God Said No, Abe Said What

It was a book about Bob Dylan that named the territory with which this weblog is concerned. So it makes some sense for Dylan himself, in the autobiography I’m just getting around to, to offer the following manifesto. I may have to tack it up above the door:

The madly complicated modern world was something I took little interest in. It had no relevancy, no weight. I wasn’t seduced by it. What was swinging, topical, and up to date for me was stuff like the Titanic sinking, the Galveston flood, John Henry driving steel, John Hardy shooting a man on the West Virginia line. All this was current, played out and in the open. This was the news that I considered, followed and kept tabs on.Watch movie online The Transporter Refueled (2015)

In related news, I’m finally reading Against the Day. A review would be superfluous: Pynchon apparently spent nine years writing this novel expressly for me. Seriously. I’ve never made it past page 800 or so of any other Pynchon novel, but this one makes turning into an obsessive annotator seem agreeable, if not virtually required.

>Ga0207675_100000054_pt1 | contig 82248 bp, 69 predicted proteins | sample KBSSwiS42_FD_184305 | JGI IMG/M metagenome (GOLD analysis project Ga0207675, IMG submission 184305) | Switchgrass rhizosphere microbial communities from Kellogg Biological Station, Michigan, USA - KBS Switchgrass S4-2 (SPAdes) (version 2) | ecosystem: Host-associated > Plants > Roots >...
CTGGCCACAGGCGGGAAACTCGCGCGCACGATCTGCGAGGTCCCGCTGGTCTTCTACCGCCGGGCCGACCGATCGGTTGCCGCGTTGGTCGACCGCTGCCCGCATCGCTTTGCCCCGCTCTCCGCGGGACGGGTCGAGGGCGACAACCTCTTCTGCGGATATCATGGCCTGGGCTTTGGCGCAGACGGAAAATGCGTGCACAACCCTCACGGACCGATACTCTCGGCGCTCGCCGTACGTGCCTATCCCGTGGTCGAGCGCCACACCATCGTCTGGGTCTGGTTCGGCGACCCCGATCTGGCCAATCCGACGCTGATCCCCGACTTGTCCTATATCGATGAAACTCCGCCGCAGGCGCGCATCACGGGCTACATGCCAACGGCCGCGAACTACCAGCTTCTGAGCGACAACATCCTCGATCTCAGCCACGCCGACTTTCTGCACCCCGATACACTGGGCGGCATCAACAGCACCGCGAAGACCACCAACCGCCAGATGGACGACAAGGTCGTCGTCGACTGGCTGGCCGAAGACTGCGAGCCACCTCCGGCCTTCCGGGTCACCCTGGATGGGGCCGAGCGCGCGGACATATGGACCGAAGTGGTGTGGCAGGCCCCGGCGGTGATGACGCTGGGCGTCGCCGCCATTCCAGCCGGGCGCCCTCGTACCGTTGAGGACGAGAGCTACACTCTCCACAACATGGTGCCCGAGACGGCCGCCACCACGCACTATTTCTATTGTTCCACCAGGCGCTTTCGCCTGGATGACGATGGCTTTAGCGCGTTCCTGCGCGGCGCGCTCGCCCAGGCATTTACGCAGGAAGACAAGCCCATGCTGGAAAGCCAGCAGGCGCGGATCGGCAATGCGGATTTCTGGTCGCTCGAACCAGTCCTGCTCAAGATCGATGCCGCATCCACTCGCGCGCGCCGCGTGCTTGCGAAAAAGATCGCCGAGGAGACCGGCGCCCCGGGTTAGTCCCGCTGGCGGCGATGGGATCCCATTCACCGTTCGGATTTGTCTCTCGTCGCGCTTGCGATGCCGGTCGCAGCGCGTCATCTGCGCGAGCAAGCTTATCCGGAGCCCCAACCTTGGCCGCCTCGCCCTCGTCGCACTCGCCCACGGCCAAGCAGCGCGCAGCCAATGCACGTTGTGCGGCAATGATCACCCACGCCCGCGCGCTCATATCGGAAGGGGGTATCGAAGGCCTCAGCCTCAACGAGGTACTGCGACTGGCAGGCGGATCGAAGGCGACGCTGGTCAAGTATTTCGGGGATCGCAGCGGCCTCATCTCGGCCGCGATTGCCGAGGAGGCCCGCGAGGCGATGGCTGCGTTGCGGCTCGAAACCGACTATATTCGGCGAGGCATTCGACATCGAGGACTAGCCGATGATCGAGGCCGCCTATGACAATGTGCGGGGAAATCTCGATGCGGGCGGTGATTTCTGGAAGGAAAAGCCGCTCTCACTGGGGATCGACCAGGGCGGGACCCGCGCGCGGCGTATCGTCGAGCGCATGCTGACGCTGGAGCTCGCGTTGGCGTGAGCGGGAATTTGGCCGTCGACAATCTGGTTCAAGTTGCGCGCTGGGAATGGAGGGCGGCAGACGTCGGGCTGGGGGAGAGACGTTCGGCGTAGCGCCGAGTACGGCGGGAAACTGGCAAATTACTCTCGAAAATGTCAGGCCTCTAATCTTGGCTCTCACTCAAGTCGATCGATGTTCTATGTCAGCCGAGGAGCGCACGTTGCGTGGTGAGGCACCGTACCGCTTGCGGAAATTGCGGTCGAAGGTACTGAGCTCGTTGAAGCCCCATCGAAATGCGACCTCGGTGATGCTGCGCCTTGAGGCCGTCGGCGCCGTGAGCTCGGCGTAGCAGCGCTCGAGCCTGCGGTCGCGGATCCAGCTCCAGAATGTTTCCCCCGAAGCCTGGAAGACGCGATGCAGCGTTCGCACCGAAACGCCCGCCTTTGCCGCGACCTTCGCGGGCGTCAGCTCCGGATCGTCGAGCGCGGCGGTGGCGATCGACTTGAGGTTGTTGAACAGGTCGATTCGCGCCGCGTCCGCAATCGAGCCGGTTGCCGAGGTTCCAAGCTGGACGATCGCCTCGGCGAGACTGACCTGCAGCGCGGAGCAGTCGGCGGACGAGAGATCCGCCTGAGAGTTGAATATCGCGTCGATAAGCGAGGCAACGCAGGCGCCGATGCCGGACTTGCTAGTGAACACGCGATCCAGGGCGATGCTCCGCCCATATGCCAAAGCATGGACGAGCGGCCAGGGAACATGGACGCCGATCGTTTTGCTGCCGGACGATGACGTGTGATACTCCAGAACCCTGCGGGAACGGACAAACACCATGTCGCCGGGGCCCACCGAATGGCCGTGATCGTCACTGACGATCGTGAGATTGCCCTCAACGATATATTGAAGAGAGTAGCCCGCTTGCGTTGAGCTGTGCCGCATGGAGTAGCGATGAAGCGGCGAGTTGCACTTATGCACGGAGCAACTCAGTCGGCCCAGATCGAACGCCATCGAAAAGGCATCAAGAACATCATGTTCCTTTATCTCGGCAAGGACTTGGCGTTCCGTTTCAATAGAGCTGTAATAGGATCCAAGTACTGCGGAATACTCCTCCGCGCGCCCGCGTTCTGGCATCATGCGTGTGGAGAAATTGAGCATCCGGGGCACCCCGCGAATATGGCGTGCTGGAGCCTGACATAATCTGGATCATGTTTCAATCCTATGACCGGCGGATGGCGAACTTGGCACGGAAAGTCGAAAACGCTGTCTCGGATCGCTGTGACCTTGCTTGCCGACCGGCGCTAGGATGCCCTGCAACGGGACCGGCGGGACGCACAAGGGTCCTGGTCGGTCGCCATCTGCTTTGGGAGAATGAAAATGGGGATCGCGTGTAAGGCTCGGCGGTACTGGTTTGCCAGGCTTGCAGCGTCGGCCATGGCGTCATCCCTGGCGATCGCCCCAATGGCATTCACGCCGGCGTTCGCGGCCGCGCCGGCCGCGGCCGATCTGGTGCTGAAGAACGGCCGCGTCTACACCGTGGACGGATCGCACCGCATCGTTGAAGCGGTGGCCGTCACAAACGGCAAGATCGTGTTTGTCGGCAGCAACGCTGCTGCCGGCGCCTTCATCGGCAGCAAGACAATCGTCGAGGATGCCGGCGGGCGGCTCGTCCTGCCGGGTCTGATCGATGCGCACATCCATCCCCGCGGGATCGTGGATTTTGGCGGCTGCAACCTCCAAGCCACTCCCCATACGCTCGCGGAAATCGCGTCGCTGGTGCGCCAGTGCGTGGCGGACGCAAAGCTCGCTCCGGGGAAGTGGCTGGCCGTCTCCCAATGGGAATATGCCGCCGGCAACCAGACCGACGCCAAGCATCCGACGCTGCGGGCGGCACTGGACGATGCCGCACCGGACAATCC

Welcome to another year of Old is the New New. Rest assured you shall never be troubled here by the urgent, the imperative, or the what’s happening now.


The Further Adventures of Ben Franklin's Ghost

The other day, I posted about Ben Franklin’s posthumous popularity as the go to ghost for American spiritualists. Probably Franklin’s most frequent and energetic earthly correspondent was an abolitionist minister turned spiritualist named John Murray Spear. In 1851 or 1852, Spear and his daughter Sophronia began seeking messages from the spirit world. In 1853, they announced that Spear had become the mouthpiece for the General Assembly of Spirits, a benevolent association of departed worthies like Franklin, Jefferson, and Emmanuel Swedenborg. The Assembly of Spirits was divided into a number of committees and subcommittees: the “Educationizers,” the “Governmentizers,” the “Healthfulizers,” the “Agriculturalizers,” and so on, but it was the “Electricizers,” headed of course by Franklin, who had immediate plans for Spear.

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